Plane & Pilot
Tuesday, August 9, 2011

Broken Brakes

There are times when the risk of not stopping should stop you from going

Cessna 172S
A Cessna 172S overran a taxiway at the Anacortes Airport, Anacortes, Wash., and was substantially damaged. The pilot and passenger were uninjured. The destination had been East Sound, Wash.

The pilot told an NTSB investigator that he experienced complete brake failure while taxiing for takeoff. The pilot said that he applied brakes as the airplane neared the end of the inclined taxiway, but it continued off the end of the taxiway. It eventually came to rest, nose down, in a drainage ditch.

The pilot reported that on the previous landing, the airplane "shuttered violently" when he applied brakes during the landing roll. He stated that after parking the airplane, he noticed brake fluid "dripping" from the area of the wheel brakes. He said he contacted the operator of the airplane who instructed the pilot to "...ferry the aircraft back for maintenance." The operator told the NTSB the pilot advised him that only a small amount of brake fluid had leaked from the system.

Examination of the brake components by an investigator revealed that the pads were worn beyond limits, which allowed the caliper seals (O-ring) to unseat, resulting in a loss of brake fluid.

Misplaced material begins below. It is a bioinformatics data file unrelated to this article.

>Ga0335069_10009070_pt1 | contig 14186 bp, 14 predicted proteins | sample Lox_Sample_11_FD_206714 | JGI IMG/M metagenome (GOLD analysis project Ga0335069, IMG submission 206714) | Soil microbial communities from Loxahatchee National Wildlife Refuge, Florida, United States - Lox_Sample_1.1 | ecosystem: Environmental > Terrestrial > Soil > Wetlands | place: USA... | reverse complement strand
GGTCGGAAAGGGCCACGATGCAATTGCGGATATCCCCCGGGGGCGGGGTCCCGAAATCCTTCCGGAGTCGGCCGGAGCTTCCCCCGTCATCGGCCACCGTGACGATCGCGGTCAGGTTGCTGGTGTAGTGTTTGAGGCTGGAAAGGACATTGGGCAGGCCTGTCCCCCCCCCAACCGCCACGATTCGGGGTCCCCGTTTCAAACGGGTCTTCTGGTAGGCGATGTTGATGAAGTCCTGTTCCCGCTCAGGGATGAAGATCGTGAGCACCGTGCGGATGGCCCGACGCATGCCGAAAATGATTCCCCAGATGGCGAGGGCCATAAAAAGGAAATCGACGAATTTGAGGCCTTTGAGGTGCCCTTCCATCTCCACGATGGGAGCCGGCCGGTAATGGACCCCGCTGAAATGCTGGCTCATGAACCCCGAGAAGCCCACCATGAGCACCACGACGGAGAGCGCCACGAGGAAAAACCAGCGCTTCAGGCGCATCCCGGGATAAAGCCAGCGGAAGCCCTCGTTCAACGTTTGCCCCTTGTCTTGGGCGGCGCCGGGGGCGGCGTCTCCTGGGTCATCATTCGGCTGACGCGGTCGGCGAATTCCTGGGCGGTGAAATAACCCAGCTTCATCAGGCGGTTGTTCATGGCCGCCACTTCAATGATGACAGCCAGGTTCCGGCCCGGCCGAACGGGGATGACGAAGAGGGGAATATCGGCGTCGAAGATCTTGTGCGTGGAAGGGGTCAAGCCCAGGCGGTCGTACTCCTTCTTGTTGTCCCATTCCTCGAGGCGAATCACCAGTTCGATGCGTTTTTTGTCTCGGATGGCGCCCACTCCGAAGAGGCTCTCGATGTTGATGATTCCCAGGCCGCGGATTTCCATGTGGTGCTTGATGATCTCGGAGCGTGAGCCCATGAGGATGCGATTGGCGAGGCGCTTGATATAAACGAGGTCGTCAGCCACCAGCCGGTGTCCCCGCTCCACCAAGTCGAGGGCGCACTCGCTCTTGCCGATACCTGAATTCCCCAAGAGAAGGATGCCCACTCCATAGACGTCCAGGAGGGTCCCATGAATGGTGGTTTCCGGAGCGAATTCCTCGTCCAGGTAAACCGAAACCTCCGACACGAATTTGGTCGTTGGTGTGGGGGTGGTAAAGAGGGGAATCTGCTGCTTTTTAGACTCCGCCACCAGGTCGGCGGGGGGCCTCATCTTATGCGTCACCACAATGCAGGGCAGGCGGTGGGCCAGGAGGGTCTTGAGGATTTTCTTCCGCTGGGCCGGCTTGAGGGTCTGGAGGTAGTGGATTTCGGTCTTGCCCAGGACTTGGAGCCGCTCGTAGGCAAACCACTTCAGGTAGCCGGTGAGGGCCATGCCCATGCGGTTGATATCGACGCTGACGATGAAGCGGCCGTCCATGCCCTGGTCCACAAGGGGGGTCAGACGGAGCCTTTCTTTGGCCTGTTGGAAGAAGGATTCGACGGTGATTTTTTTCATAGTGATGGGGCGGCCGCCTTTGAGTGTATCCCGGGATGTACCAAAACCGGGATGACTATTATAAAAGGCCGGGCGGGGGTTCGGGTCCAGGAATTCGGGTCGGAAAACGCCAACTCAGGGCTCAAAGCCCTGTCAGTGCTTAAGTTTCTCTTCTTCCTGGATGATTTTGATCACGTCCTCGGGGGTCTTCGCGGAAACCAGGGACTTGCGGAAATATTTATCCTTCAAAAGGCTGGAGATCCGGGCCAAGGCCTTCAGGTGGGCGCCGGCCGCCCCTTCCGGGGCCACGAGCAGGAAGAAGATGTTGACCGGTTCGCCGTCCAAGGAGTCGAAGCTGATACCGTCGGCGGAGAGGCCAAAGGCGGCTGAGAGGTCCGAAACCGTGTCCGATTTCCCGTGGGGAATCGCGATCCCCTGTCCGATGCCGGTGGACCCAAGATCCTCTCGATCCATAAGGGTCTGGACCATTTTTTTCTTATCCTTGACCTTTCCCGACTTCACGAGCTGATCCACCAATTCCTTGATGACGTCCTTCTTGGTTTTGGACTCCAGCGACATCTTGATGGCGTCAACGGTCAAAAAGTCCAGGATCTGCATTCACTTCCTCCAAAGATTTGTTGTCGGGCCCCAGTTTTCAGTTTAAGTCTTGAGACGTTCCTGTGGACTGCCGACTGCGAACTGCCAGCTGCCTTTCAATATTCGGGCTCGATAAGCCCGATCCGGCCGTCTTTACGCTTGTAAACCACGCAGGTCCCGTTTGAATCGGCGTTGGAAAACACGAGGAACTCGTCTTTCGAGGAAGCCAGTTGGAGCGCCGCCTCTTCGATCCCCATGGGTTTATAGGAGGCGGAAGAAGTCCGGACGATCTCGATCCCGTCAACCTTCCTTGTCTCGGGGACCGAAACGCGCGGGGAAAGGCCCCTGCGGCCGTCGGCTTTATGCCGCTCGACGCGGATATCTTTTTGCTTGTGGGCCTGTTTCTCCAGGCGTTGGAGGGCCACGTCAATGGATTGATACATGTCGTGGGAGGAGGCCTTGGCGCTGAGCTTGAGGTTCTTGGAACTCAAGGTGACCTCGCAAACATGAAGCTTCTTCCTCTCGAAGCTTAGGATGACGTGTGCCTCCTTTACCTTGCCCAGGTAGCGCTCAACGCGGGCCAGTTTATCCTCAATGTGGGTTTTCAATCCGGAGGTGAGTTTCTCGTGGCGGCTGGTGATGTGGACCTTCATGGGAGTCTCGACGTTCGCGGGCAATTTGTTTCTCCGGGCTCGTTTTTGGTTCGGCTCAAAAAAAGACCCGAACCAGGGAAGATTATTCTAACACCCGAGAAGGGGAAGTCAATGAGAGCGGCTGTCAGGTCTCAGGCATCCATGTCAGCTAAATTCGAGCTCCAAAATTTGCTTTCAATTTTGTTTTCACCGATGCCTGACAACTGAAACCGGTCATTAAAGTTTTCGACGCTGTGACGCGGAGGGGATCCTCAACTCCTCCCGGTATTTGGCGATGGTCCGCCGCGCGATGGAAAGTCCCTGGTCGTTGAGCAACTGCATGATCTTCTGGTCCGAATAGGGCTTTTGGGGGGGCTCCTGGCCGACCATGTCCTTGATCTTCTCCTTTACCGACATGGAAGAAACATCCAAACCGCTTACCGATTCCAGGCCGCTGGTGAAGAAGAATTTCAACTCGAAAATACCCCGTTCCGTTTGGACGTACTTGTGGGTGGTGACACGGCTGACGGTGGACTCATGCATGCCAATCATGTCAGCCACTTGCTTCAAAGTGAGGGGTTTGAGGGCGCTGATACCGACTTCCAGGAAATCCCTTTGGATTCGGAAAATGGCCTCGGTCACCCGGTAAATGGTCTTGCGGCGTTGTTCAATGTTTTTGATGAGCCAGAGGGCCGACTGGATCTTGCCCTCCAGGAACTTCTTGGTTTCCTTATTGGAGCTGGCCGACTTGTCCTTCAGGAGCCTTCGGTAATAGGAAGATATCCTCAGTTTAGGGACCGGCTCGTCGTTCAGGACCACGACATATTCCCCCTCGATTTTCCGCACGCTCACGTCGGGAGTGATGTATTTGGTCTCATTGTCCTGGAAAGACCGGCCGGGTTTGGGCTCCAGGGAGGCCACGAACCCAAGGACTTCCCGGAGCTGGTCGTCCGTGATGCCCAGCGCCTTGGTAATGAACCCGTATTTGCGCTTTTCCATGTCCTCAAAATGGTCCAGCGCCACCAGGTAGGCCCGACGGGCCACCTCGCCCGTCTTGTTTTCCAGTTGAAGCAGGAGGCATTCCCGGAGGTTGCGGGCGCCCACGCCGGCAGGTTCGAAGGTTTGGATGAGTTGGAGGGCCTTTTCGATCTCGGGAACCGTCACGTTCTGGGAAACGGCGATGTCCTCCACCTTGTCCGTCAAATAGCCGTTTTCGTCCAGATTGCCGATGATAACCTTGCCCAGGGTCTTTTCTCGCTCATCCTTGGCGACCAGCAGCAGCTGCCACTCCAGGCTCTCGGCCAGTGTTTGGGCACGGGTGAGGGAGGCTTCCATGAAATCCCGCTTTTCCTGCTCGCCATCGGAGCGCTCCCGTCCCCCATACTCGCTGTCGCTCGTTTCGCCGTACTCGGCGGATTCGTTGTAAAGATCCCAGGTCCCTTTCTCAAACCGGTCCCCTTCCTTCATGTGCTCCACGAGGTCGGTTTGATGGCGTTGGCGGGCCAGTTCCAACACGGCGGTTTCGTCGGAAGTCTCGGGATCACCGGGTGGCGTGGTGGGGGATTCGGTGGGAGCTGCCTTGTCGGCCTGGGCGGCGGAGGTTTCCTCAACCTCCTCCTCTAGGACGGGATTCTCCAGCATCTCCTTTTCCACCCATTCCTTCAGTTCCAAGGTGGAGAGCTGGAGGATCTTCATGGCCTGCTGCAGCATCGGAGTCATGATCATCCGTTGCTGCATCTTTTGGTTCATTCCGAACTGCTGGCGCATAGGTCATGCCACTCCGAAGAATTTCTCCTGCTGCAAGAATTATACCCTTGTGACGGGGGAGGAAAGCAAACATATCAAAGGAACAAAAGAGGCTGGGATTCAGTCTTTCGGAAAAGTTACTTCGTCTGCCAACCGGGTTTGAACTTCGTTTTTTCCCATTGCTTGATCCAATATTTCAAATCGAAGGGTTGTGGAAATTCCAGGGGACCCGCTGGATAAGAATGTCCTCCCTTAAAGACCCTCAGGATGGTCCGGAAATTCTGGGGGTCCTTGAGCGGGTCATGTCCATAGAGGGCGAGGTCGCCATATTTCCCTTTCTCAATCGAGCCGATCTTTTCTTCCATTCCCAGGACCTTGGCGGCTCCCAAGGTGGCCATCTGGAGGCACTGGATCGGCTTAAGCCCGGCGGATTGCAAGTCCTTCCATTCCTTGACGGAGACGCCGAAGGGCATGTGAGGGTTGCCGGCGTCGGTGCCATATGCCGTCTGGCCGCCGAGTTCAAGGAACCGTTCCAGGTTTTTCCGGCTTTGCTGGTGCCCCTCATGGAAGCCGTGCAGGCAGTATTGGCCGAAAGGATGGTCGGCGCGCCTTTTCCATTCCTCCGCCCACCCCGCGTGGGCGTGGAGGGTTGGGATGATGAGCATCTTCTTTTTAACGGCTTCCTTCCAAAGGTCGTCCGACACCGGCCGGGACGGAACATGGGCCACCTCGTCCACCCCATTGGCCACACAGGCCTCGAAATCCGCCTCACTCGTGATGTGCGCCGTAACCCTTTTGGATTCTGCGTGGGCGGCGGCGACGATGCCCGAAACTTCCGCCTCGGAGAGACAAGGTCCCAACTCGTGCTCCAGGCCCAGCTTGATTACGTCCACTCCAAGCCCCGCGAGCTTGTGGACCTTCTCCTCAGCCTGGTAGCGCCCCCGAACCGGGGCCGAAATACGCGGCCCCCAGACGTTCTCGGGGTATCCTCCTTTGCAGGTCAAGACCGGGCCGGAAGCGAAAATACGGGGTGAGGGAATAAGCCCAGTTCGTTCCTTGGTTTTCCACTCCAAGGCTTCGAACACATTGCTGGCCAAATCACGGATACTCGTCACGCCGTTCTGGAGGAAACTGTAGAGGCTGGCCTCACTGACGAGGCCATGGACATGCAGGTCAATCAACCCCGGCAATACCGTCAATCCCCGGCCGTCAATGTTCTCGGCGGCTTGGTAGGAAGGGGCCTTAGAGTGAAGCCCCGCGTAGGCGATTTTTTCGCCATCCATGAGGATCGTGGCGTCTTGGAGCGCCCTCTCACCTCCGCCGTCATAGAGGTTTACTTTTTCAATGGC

The NTSB determined that the probable cause of this accident was the pilot attempting to taxi the airplane with a known system deficiency. Factors include worn brakes and a drainage ditch.

A Piper PA-32-300 went off the right side of runway 36, and struck a part of the VASI light system while landing at Canton-Plymouth Airport, Plymouth, Mich. The aircraft was arriving from Sparta, Mich. The pilot and passenger weren't injured.

The pilot reported that he applied braking, but the right brake wasn't working. The pilot attempted to slow the airplane by using left braking and right rudder. The pilot reported that the aircraft then veered to the right and went off the runway. The left wing hit the VASI lights, and the airplane caught fire. The pilot and his passenger got out, and the fire was put out by the pilot and airport staff.

The pilot reported that he had maintenance performed on the brakes twice in the few weeks before the accident flight. The mechanic bled the lines and added fluid. After the accident, a seal in the brake master cylinder was found to be defective, and this allowed the fluid level to be low, and air to enter the brake lines.

The NTSB determined that the probable cause of this accident was the pilot not maintaining directional control during landing, and the inoperative right main landing gear brake. Contributing factors were the failed brake master cylinder seal, resulting in a hydraulic leak, the inadequate preflight by the pilot, the fuel fire, and the pilot intentionally operating the airplane with a known brake-system problem.

Peter Katz is editor and publisher of NTSB Reporter, an independent monthly update on aircraft accident investigations and other news concerning the National Transportation Safety Board. To subscribe, write to: NTSB Reporter, Subscription Dept., P.O. Box 831, White Plains, NY 10602-0831.


Add Comment